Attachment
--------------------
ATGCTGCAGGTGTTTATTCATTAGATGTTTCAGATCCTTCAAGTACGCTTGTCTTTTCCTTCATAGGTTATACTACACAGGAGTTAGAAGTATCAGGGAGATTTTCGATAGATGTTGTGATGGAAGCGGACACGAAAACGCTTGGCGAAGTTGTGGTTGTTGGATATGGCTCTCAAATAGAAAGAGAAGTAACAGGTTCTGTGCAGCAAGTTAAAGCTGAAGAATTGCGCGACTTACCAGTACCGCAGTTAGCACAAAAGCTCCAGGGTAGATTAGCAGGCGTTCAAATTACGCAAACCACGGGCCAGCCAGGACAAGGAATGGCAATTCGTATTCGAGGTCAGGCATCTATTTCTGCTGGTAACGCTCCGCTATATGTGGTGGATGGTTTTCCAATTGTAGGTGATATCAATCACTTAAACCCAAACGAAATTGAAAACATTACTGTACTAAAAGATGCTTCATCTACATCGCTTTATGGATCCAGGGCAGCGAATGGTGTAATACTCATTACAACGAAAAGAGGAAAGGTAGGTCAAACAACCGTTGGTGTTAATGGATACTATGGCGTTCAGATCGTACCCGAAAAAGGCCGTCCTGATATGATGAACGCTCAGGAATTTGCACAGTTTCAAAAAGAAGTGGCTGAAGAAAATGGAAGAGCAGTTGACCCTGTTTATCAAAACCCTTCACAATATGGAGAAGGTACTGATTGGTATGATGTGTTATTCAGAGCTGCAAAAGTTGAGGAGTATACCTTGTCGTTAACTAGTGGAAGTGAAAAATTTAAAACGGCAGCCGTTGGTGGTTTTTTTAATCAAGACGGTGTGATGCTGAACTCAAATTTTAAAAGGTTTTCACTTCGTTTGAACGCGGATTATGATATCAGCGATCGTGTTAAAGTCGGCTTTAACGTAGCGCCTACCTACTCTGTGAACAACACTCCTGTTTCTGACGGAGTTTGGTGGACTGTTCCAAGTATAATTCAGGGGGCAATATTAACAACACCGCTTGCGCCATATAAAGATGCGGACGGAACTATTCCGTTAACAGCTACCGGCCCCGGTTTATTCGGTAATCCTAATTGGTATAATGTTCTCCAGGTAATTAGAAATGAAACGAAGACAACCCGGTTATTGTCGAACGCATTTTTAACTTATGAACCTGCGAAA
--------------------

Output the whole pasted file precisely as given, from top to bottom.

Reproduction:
ATGCTGCAGGTGTTTATTCATTAGATGTTTCAGATCCTTCAAGTACGCTTGTCTTTTCCTTCATAGGTTATACTACACAGGAGTTAGAAGTATCAGGGAGATTTTCGATAGATGTTGTGATGGAAGCGGACACGAAAACGCTTGGCGAAGTTGTGGTTGTTGGATATGGCTCTCAAATAGAAAGAGAAGTAACAGGTTCTGTGCAGCAAGTTAAAGCTGAAGAATTGCGCGACTTACCAGTACCGCAGTTAGCACAAAAGCTCCAGGGTAGATTAGCAGGCGTTCAAATTACGCAAACCACGGGCCAGCCAGGACAAGGAATGGCAATTCGTATTCGAGGTCAGGCATCTATTTCTGCTGGTAACGCTCCGCTATATGTGGTGGATGGTTTTCCAATTGTAGGTGATATCAATCACTTAAACCCAAACGAAATTGAAAACATTACTGTACTAAAAGATGCTTCATCTACATCGCTTTATGGATCCAGGGCAGCGAATGGTGTAATACTCATTACAACGAAAAGAGGAAAGGTAGGTCAAACAACCGTTGGTGTTAATGGATACTATGGCGTTCAGATCGTACCCGAAAAAGGCCGTCCTGATATGATGAACGCTCAGGAATTTGCACAGTTTCAAAAAGAAGTGGCTGAAGAAAATGGAAGAGCAGTTGACCCTGTTTATCAAAACCCTTCACAATATGGAGAAGGTACTGATTGGTATGATGTGTTATTCAGAGCTGCAAAAGTTGAGGAGTATACCTTGTCGTTAACTAGTGGAAGTGAAAAATTTAAAACGGCAGCCGTTGGTGGTTTTTTTAATCAAGACGGTGTGATGCTGAACTCAAATTTTAAAAGGTTTTCACTTCGTTTGAACGCGGATTATGATATCAGCGATCGTGTTAAAGTCGGCTTTAACGTAGCGCCTACCTACTCTGTGAACAACACTCCTGTTTCTGACGGAGTTTGGTGGACTGTTCCAAGTATAATTCAGGGGGCAATATTAACAACACCGCTTGCGCCATATAAAGATGCGGACGGAACTATTCCGTTAACAGCTACCGGCCCCGGTTTATTCGGTAATCCTAATTGGTATAATGTTCTCCAGGTAATTAGAAATGAAACGAAGACAACCCGGTTATTGTCGAACGCATTTTTAACTTATGAACCTGCGAAA